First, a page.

My professional world got tipped sideways last June when we heard the announcement that my company had lost a big contract and jobs would almost certainly be on the line. They were. But it took months to figure out the exact ramifications. Who was going to stay and who was going to go? And now, nearly 9 months later, we finally all seem to be settling into our new roles.
For me, that includes the brand new experience of working exclusively from my home. My employers are headquartered on the far side of the continent, but they made an exception for me and have allowed me to stay put, and work remotely.
Mostly, this makes me ecstatic. I have a great job – a promotion over the one that I left behind, and an opportunity to learn new things. My VIP and I can stay in the house we built, in a beautiful location where VIP has a steady job. And the flexibility of the remote work situation has not been lost on me.
Friends pointed out early on that in Europe the “standard work day” would be shifted to the afternoon, leaving mornings open for exploration and adventure while still leaving time for a full work day later on. It’s not a vacation. Honest. I’m just “working remote”.
However, I’m also familiar enough with people who work remote full time to know that it’s not all stars, rainbows and working in your slippers either. Social and professional isolation. Boundary setting. Staying motivated and productive. These are all challenges that I was well-aware of when considering the option.
In preparation, I started researching and tried to anticipate the issues that would present the biggest challenges for me. I changed the guest bedroom into an office, and made that my “working space”. I put intentional effort into getting together with friends – even if it meant a long drive that used to be on my commute, but was now out of my way.
I read articles – many many articles – so many articles, that by the time I finally managed to pick up the book Remote: Office Not Required by Jason Fried and David Heinemeier Hansson, I was already familiar with most of what they had to say. In fact, I’d already read several of the chapters of the book in article format.
(This seems to be a new style of book that I’ve been coming across more recently. It is really just a collection of articles by the author(s), sort of like a blog, but with the pretension of outside publication. Overall, I prefer actual books, with a consistent flow and the assumption that if you’ve mentioned something at length earlier, you don’t need to cover it all again three chapters later. Maybe I’ll write more about that later.)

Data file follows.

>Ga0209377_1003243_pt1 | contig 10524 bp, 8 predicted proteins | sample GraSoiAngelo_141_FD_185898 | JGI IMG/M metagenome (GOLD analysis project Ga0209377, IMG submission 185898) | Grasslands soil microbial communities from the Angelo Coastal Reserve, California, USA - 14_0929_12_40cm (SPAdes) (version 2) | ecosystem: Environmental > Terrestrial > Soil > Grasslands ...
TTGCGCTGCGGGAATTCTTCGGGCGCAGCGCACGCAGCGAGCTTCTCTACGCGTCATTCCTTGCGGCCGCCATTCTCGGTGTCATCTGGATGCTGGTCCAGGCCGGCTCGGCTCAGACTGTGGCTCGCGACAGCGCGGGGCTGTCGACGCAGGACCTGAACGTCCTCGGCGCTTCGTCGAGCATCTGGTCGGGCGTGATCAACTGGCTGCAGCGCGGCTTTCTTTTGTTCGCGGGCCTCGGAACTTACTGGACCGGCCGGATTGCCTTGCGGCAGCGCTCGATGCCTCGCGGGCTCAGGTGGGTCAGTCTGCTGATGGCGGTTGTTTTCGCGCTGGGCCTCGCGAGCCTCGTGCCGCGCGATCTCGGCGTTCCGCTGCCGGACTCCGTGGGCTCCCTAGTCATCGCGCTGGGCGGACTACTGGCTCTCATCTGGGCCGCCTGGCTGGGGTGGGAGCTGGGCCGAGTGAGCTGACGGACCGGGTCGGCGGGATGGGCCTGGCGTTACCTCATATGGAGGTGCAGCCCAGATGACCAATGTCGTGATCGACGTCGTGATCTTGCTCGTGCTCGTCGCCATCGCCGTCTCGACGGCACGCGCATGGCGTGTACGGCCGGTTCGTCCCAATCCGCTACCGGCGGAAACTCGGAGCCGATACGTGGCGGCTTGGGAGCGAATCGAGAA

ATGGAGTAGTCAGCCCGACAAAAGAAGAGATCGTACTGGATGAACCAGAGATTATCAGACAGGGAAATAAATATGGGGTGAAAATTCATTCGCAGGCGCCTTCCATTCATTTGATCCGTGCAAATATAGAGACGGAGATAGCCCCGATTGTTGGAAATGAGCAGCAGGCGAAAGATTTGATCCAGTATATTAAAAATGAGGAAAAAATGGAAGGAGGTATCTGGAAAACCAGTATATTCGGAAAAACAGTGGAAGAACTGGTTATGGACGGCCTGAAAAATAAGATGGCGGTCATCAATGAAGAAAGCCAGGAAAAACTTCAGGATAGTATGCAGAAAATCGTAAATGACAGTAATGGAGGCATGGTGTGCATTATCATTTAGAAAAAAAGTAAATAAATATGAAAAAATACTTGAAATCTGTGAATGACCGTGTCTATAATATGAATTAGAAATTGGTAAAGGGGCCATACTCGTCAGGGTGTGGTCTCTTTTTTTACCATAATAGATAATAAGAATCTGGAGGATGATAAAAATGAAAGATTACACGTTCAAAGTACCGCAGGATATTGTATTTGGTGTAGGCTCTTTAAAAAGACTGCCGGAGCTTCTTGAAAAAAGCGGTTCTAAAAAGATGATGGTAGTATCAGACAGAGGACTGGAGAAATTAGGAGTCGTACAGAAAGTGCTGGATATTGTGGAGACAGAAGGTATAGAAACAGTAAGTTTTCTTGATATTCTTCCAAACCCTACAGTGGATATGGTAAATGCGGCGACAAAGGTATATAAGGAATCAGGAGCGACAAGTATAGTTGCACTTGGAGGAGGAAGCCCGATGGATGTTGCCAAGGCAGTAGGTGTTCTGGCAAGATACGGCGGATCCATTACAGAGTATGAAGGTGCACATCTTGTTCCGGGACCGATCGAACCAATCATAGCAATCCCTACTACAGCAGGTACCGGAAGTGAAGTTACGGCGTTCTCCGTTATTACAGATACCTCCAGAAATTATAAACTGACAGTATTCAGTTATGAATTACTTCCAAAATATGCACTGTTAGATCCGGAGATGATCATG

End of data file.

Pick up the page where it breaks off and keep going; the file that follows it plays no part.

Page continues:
However, I did get one new idea from the book that I’ve been trying to take advantage of as much as possible.
You can work from anywhere! No, no, stay with me. Before I read this book, I had imagined myself holed up in my home office most of the time – like AN office, just not THE office (European not-vacations being the exception). But the beauty of remote work goes beyond that. At 37 Signals (the author’s company) people work in the office part of the day, and then work from home. Or they work one day from a coffee shop and the next day from their living room. They work on airplanes, in hotel rooms, and on the beach if they can get a decent internet connection. It’s obvious. But at the same time, I didn’t really get it until just recently.
Of course, everything new is exciting, and I’ve only been at this ‘remote’ thing for a month. The realist in me is just waiting for The Dip. But for now it’s all so wonderfully exciting.
For more reading on remote working, I just ordered The Year Without Pants by Scott Berkun, about his experiences with remote work at Automattic, Inc., the company behind WordPress.com. I’ll let you know how that goes.
I haven’t even downloaded the book to my phone yet, but it’s already off to a good start. The title alone makes me smile, and I enjoyed the few articles I glanced through from Scott’s blog. The article on his favorite books is definitely one to return to.